Wednesday, December 31, 2014
Granting AGNI More Room to Grow
Granting AGNI More Room to Grow
By Emily Pineau
AGNI Magazine (located in Boston University since 1987) was founded in 1972, and has been dedicated to its history ever since. In fact, the editors are proud to note that the 2014 Nobel Prize winner Patrick Modiano was first published in English in AGNI 10/11, and last year’s National Book Award finalist Cynthia Huntington appeared in AGNI 7. This 42-year-old literary magazine publishes poetry, fiction, essays, reviews, interviews, and artwork twice a year in print and biweekly online. Now as 2015 fast approaches, AGNI has been given a chance not only to stretch its literary limbs, but to also, in a sense, be reborn.
Recently The National Endowment for the Arts awarded AGNI with a grant of $20,000, which is twice as big as the grants received in recent years. Senior Editor Bill Pierce says, “In 2014 we were able to go up 50% from the prior rate [that we pay our writers] due to the [past] $10,000 grant, but we weren’t sure if we’d be able to sustain that.” Due to this $20,000 grant, the magazine is now able to double the amount they pay writers for their work. This substantial increase from past years also supports the magazine’s social media, which has helped it gain subscribers. AGNI has a considerable Twitter presence, is active on Facebook, and has digital versions of the print magazine available.
During a time where the Internet is starting to dominate the publishing industry, AGNI is embracing this fact by upholding and improving their strong web presence. Pierce explains:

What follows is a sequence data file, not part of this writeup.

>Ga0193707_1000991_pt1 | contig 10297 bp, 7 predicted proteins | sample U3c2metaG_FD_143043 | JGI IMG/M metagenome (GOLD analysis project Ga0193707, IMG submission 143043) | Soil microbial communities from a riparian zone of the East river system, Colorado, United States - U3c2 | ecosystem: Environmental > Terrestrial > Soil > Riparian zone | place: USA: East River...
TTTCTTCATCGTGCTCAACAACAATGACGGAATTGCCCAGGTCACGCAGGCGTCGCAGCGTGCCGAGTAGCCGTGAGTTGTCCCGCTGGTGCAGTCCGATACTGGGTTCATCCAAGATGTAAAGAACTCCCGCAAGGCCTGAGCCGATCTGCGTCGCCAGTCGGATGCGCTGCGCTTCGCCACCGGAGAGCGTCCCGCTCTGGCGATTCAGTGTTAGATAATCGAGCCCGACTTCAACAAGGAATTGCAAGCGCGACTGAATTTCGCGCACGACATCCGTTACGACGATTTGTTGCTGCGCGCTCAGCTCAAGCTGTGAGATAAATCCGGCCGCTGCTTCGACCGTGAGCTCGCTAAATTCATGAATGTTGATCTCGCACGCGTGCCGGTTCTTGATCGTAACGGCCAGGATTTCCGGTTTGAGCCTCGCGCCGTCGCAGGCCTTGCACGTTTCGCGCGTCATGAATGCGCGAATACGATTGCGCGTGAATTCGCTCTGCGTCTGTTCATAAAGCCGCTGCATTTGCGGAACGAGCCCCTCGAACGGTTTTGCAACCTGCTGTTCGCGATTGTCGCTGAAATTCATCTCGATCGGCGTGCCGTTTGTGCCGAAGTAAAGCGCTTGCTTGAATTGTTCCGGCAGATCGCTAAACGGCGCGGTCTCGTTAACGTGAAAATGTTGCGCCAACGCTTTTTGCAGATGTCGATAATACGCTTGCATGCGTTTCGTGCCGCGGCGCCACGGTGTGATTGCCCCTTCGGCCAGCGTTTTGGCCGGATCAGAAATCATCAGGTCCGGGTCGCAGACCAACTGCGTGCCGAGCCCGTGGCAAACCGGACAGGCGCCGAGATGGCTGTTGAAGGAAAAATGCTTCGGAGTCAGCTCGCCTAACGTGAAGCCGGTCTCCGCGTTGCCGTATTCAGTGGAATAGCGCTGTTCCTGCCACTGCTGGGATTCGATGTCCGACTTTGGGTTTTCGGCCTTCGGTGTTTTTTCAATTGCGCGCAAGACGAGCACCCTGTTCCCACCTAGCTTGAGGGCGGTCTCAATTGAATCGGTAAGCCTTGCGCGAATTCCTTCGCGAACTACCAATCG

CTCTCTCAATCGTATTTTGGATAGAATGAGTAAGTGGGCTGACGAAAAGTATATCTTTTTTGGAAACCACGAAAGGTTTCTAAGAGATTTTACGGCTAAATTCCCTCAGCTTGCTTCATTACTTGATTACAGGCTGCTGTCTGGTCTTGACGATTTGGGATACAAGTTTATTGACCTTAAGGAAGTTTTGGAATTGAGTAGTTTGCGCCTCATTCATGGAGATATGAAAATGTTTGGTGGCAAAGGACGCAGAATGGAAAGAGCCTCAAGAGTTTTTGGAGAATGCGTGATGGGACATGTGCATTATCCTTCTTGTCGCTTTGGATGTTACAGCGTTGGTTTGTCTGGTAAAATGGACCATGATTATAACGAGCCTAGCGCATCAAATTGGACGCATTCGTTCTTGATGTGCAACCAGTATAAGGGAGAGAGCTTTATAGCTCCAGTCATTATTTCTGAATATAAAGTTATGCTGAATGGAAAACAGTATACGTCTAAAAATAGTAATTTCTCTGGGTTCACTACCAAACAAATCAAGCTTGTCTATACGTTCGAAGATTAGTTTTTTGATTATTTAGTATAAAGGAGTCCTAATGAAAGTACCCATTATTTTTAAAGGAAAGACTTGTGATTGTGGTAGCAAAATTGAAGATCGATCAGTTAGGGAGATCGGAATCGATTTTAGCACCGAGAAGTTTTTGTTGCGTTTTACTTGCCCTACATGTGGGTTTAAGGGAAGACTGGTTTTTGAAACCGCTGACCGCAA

"We are not scared of this new era—we publish as much work exclusively on the web as we do on the print magazine. We are focused on making our digital presence reflect our print presence. The idea is to not have the digital drain the print. They feed each other."
AGNI is not trying to be something they’re not, and they do not want to stray too far from their roots. The goal is for their website to be accessible to the public and to be more like a companion to the print version of the magazine. So, to pursue this quest, AGNI Online is being launched with a new design in early 2015. This new design rebalances the site so that the print magazine and the digital content are equally visible.
AGNI looks for ways to build their community, engage them, and make them feel like an intricate part of each issue. The new issue—AGNI 80—features Erica Funkhouser, Tony Eprile, Anna Journey, and many other notable and talented writers. Also, the art feature by Rosamond Purcell showcases chocolate Oscars hanging out amongst various landscapes and appearing to be quite human-like. This is just one of many examples of how this issue comes to life, and how AGNI continues to create new boundaries, move the soul, and make new connections. As Martin Rock writes in his poem “Portrait of a Sixteenth-Century Etching of the Body,” it is “Not the word that changes,/ but the chambers that move/ around it” (p.76). The heart of AGNI is still hand-stapled, but its digital windows are angled towards the future.
***** Emily Pineau is an intern at AGNI magazine, and an English major at Endicott College in Beverly, Mass.
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